Tag Archive for: Bill C-13

Revamp of the Official Languages Act raises concerns among legal experts and Quebec Anglos

QCGN President Eva Ludvig explains that English- and French-speaking community associations and groups had been in agreement about what the modernization of the Official Languages Act stood for. “It’s when requests and demands from the Quebec government started being incorporated into it through amendments and through the latest version of the bill [that] things started to deteriorate”.

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Federal Bill C-13 has two main purposes. The first is to modernize Canada’s Official Languages Act. The second is to enact the Use of French in Federally Regulated Private Businesses Act.

Many legal experts, including former Supreme Court Justice Michel Bastarache, have expressed discomfort with the Use of French in Federally Regulated Private Businesses Act. The Quebec Community Groups Network (QCGN) and many other voices from English-speaking Quebec are dead set against this.

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Marlene Jennings: It’s not alarmism when there’s cause for concern

The Liberal MPs who have spoken out against mention of the Charter of the French Language in Bill C-13 have undeservedly raised the ire of many in the French-language media, writes former QCGN president Marlene Jennings. Rather than accusing these MPs of spreading disinformation, critics “should focus their attention on the issues being raised.”

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Désinformation et fausse égalité

Columnist Michel C. Auger accuses the QCGN, Liberal MPs, and other community organizations advocating for English-speaking Quebecers of spreading misinformation about the Charter of the French Language amid the ongoing debate around the federal Bill C-13. 

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Podcast : MP Anthony Housefather details opposition to parts of the new federal Official Languages Act

QCGN President Eva Ludvig thanks the Liberal MPs who “have been very courageous and taking political risk” by defending Quebec’s English-speaking during the study of Bill C-13.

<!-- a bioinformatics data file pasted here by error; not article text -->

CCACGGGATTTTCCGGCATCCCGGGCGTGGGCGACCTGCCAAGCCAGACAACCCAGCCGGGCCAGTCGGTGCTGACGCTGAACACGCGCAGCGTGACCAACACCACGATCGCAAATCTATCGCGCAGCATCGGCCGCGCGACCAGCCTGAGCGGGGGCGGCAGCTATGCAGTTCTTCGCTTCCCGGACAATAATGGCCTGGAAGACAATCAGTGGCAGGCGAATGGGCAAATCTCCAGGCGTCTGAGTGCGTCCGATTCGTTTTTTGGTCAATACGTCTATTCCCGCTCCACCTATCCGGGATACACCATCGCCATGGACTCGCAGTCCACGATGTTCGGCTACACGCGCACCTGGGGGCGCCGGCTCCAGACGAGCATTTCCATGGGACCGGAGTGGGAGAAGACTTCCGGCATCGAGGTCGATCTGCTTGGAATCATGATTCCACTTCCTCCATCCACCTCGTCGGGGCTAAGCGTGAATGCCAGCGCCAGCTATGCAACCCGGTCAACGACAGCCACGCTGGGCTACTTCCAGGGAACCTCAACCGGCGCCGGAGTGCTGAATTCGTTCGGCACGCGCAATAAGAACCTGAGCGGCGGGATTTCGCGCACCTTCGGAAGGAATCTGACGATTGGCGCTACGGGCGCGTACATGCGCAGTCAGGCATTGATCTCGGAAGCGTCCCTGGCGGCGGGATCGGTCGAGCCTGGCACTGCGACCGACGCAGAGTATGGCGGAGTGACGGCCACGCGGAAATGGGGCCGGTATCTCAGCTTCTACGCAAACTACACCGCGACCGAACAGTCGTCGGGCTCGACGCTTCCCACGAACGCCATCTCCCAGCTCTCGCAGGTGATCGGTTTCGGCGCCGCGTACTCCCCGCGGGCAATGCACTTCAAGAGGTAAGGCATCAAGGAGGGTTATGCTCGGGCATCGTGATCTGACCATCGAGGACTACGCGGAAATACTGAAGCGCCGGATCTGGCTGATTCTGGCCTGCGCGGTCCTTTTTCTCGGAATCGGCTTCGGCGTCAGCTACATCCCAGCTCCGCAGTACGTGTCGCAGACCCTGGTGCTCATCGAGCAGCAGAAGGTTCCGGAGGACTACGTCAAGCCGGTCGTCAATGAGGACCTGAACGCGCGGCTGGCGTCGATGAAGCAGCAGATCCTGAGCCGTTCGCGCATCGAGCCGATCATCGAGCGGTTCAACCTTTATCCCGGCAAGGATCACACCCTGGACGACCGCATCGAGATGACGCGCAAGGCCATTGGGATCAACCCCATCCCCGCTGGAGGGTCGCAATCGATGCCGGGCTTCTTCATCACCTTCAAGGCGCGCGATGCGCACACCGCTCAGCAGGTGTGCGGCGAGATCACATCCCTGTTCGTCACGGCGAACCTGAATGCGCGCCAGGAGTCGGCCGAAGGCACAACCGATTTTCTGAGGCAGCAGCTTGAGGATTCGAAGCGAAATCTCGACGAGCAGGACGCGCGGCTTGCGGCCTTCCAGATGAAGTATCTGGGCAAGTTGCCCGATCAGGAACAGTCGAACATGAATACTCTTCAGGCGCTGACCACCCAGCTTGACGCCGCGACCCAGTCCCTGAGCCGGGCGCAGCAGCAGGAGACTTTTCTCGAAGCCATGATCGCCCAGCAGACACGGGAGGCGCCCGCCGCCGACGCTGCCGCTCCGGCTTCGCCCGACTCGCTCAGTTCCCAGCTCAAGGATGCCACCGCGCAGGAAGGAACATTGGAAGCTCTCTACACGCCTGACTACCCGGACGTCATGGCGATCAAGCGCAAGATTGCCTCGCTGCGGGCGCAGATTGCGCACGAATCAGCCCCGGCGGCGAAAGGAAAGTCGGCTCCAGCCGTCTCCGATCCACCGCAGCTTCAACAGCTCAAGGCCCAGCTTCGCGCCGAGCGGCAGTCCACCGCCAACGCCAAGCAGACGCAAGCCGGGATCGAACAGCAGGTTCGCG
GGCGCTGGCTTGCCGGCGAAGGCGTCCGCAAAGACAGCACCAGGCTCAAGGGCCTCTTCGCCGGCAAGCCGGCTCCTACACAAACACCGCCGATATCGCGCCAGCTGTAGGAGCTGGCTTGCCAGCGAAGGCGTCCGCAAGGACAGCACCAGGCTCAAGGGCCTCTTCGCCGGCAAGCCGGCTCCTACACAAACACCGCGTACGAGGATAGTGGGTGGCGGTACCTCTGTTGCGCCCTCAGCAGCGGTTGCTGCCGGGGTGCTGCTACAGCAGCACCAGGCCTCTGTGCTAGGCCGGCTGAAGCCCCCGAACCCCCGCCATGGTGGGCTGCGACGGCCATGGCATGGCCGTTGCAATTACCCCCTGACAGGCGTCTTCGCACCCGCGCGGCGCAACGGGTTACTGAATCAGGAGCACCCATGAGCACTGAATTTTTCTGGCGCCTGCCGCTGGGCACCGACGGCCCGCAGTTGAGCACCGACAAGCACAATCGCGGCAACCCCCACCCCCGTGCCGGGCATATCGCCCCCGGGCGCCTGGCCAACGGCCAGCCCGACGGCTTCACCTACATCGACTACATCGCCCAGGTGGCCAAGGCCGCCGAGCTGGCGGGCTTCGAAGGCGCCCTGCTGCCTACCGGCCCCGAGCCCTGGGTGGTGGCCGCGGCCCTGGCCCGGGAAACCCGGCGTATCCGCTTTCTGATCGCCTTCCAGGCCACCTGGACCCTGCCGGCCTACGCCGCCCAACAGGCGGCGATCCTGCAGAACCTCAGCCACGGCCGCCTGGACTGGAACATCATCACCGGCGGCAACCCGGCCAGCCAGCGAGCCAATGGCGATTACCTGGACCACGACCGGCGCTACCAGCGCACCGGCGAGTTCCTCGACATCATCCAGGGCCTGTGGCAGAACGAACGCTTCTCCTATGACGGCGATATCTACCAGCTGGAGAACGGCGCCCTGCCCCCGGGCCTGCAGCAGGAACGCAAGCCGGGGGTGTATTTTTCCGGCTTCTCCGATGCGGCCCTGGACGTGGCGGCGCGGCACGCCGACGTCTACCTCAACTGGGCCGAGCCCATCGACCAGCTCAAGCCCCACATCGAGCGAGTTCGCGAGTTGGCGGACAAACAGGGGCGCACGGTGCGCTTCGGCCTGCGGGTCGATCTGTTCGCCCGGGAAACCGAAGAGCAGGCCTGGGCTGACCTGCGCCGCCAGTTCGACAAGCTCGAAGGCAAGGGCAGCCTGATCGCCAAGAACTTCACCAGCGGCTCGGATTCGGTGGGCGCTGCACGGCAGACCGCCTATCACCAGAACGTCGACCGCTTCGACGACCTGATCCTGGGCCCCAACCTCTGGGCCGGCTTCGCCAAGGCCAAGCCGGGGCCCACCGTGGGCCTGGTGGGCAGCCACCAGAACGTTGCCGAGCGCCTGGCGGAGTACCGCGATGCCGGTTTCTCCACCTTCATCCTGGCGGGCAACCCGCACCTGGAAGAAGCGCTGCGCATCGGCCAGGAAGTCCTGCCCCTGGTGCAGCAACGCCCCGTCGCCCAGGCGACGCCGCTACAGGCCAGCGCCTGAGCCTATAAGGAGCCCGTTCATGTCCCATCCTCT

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CBC Montreal News February 15, 2023

Including references to Quebec’s Charter of the French Language within the federal government’s Bill C-13 sets a precedent for other provinces in the rest of Canada to use the notwithstanding clause to the detriment of francophone minority communities, warns QCGN President Eva Ludvig.

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OPEN LETTER: Commons committee votes to forsake Quebec anglophones

The QCGN is profoundly disappointed that the House of Commons Standing Committee on Official Languages has allowed references to Quebec’s Charter of the French Language to remain in proposed new federal language legislation to amend Canada’s Official Languages Act, reads an open letter from the QCGN in the Quebec Chronicle-Telegraph.

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Editorial: Speaking up for the English-language minority

The concerns about the protection of the rights of English-speaking Quebecers in Bill C-13 voiced by the Quebec Community Groups Network, among others, “have been courageously brought forward in Ottawa by several Montreal Liberal MPs,” reads a piece by the Montreal Gazette Editorial Board. To see these MPs being chastised by fellow Parliamentarians and several political commentators for their defence of Quebec’s English-speaking minority “is deeply disheartening”.

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What is the Difference Between a Common and Official Language?

At the House Committee on Official Languages’ meeting on Jan, 31, 2023, a Bloc Québécois motion to insert “French as the common language of Quebec” into Canada’s Official Languages Act (OLA) was defeated. A majority of MPs on the committee studying Bill C-13, which would amend the OLA were uncomfortable with the concept of a ‘common language’ being contained in Canadian legislation.

The QCGN does not support the use of the term “common language”, which was used in Bill 96 to unilaterally amend the Constitution Act, 1867.

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Contrary to what some political commentators have claimed, the attempt by Liberal MPs to remove mention of the Charter of the French Language from Bill C-13 was an attempt to correct a serious flaw in the bill that would have constitutional effects for linguistic minorities across the country, and not the act of a “crusade against French”.

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